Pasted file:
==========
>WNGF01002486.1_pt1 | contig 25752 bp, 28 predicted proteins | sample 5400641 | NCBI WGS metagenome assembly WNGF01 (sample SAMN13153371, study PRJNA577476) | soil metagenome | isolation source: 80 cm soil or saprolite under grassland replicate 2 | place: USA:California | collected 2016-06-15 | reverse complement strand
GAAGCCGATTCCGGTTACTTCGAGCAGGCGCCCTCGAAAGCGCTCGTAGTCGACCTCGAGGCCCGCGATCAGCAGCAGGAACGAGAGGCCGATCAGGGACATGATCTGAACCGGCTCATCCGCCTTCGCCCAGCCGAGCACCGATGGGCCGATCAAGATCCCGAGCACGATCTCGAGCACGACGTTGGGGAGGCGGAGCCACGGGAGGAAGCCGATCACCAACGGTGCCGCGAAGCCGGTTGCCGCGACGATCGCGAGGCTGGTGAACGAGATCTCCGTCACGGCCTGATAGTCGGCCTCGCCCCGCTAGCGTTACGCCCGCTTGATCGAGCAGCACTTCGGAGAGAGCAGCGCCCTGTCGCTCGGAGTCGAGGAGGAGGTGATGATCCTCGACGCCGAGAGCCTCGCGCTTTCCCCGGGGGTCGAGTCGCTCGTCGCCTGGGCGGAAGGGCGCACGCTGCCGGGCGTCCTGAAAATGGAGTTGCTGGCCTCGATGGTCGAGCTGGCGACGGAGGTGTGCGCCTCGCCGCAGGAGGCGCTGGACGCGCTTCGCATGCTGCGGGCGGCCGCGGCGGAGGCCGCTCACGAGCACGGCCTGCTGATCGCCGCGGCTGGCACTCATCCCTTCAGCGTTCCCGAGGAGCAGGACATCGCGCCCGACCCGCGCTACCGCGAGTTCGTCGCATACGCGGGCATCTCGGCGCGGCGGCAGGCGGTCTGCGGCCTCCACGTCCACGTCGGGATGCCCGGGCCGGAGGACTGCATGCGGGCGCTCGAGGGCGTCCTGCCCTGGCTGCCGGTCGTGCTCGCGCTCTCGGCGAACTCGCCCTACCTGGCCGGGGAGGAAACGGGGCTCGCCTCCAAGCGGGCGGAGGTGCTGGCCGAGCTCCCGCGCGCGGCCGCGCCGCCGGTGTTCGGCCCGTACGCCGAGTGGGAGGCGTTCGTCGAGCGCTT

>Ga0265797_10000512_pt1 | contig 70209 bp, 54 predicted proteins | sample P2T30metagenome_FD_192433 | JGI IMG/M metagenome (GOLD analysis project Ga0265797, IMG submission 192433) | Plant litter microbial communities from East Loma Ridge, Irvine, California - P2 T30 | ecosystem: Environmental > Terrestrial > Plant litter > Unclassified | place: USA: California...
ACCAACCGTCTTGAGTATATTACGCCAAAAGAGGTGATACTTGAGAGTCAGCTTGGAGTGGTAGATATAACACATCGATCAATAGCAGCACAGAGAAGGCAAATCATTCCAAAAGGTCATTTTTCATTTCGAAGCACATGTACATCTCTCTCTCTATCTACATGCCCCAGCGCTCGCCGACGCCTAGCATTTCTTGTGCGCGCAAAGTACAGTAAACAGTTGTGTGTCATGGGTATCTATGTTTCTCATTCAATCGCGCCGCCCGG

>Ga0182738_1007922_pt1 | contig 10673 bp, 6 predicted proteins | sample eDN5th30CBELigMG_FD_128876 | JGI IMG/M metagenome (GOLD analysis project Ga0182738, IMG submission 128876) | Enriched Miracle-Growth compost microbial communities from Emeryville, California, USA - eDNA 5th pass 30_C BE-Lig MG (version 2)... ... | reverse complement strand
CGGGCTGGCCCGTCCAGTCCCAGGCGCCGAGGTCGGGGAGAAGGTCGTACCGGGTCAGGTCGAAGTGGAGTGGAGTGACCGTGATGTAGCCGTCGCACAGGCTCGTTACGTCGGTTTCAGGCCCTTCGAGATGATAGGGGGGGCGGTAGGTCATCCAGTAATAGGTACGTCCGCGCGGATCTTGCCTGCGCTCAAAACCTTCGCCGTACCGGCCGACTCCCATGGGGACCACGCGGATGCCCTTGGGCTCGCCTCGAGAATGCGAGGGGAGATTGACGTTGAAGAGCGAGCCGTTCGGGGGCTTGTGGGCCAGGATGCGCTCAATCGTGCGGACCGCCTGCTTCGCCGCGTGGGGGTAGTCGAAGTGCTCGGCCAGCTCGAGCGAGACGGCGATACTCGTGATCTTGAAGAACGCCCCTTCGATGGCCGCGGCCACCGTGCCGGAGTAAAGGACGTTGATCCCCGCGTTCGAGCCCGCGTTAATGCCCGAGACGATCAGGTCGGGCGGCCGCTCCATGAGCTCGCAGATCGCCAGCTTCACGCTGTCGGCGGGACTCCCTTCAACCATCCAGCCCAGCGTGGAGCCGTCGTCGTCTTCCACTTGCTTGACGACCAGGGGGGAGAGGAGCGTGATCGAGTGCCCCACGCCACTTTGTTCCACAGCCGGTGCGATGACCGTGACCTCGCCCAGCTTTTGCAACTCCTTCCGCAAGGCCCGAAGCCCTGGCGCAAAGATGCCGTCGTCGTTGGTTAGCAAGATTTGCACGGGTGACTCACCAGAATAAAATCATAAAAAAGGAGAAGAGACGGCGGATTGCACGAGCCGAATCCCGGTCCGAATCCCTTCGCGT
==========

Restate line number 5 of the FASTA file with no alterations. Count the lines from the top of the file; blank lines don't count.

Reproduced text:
>Ga0182738_1007922_pt1 | contig 10673 bp, 6 predicted proteins | sample eDN5th30CBELigMG_FD_128876 | JGI IMG/M metagenome (GOLD analysis project Ga0182738, IMG submission 128876) | Enriched Miracle-Growth compost microbial communities from Emeryville, California, USA - eDNA 5th pass 30_C BE-Lig MG (version 2)... ... | reverse complement strand